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Nature Notes: Misconceptions about hummingbirds
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Nature Notes

Nature Notes: Misconceptions about hummingbirds

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Rufous hummingbird

A Rufous hummingbird at a feeder

What would summer be without hummingbirds? What other bird (other than house sparrows) spend so much time in your yard and often within view? In my yard, they are present from mid-May to mid-September. What other bird comes as close to you as a hummingbird? Who has not had a hummingbird hover in front of your face? Yet misconceptions abound concerning these birds that bring so much pleasure to so many people.

One such misconception is these tiny birds, the smallest in the bird world, cannot take care of themselves without our help. The problem is they existed just fine for thousands of years before we humans began putting out sugar water for them. We do help them receive that quick energy they get from sugar water but they also get the same thing, sugar and water, from flower nectar.

Hummingbird brains weigh 4.2% of their body weight. Human brains weigh only 2% of their body weight. Many scientists claim they are among the most intelligent of birds.

Another one is feeders must be red or yellow. My feeder is red plastic with yellow plastic flowers surrounding the feeding ports. Some even go so far as saying we need to trick them into coming to a feeder by dying the sugar water red. Flower nectar is clear and sugar water should also be clear. Also, use no brown sugar or honey, just plain old white sugar.

Hummingbirds are attracted to the color red, along with yellow, orange, pink and purple, since flowers come in those colors. They visit over 1,000 flowers each day to fulfill their daily quick energy. As a side note, wasps and yellowjackets are attracted to the color yellow. Those yellow plastic flowers on my feeder do nothing to attract hummingbirds but do attract wasps.

Feeders should be cleaned each time they are refilled, but hot water usually works fine. Do not use soap since it can stay in the feeder. In summer, feeders need to be cleaned and refilled at least twice a week.

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I am making a guess here but I think a hummingbird new to a neighborhood cruises along the sides of houses searching for red or yellow but also looking for the general shape of hummingbird feeders. These savvy birds know what we humans put out for them. They also easily remember good feeders year after year.

Another misconception is hummingbirds eat only nectar, which is basically sugar and water. Hummingbirds are so tiny they need a constant source of ready energy. Normally, they obtain this energy by drinking flower nectar or our sugar water.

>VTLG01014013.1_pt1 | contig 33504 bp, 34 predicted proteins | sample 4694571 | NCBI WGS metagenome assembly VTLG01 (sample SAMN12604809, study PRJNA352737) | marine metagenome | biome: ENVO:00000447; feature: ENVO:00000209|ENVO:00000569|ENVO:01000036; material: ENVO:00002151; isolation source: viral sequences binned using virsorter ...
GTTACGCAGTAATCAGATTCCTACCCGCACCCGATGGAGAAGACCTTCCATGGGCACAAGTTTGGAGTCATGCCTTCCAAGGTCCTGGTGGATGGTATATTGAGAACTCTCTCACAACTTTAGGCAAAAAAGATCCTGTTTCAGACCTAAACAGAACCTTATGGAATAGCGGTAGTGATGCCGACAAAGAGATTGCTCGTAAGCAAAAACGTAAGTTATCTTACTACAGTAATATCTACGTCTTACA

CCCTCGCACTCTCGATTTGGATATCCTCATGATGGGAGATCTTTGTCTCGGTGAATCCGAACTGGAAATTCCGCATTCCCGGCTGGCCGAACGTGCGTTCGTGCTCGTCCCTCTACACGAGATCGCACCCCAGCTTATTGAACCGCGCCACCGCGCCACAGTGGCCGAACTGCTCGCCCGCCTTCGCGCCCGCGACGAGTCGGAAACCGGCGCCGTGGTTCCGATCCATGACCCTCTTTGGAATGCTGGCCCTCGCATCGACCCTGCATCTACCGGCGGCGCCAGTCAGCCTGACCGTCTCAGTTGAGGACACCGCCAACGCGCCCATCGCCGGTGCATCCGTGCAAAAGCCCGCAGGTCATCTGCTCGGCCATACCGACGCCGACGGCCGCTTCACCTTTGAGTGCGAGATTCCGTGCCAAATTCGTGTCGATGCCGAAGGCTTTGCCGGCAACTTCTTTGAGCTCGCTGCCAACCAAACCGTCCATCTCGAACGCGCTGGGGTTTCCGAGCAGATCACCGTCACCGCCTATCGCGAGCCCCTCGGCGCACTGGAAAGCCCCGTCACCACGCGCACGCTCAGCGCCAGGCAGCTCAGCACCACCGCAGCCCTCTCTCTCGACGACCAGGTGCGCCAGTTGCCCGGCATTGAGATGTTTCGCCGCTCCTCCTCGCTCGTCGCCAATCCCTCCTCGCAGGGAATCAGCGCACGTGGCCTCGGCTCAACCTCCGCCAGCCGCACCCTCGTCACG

But, like all animals, they also need nutrients, like fats and proteins. They are voracious hunters of small insects such as aphids, gnats and mosquitoes. Spiders are their favorite food source, especially baby spiders. It is estimated they daily eat more than their body weight in insects, particularly in migration. Spiders may make up between 60% and 80% of their daily solid food. Hummingbirds can sometimes be seen hovering and moving slowly along a tree branch, hunting for small insects and spiders. Hummingbirds can get their basic everyday vitamins and minerals through a well-balanced healthy diet of protein and nectar. The vitamins added to some commercial solutions are unnecessary.

Another one is once you begin feeding hummingbirds, you must not stop. If your feeders go dry, the hummingbirds that depended on that food will starve to death. Actually, they instinctively forage for food, visiting many locations and many other feeders, during the day. They never become dependent on one source and studies have shown that birds with easy access to feeders use them for only 20% of their daily rations.

Another is feeders must be taken down in early fall to encourage hummingbirds to begin their migration. A ready supply of sugar water will keep them here until it is too late and they freeze to death. Hummingbirds are great at migrating. They know when it is time to migrate south and nothing is going to keep them from doing it. Keeping feeders filled ensures summer residents have sugar water right up until they move south and also offers food to migrating birds passing through.

A common misconception is hummingbirds will alert humans that the feeder is dry. While some people claim this as true and I can find tales of this on the Internet, I have seen no credible, scientific evidence online that it is true. But, it has been shown hummingbirds can recognize individual people and approach ones they know. They can be induced to perch on a finger or feed from a feeder held by a person. But alerting people to empty feeders?

Another one is these tiny birds cannot possibly fly the long distances during migrations to Mexico or Central America. They must ride on the backs of larger, stronger birds. Canada geese are often cited as carrying hummingbirds on their backs.

The ruby-throated hummingbird, for example, migrates from eastern United States and Canada, across or around the Gulf of Mexico, to spend the winter in the tropics. Hummingbirds are experts at long distance flight. They typically gain 25-40% of their body weight before they start migration. Some birds fly non-stop across the 500-mile width of the Gulf of Mexico, in 18-22 hours. They fly by day and use tail winds to help conserve energy. Research indicates a hummingbird can travel as much as 23 miles in one day.

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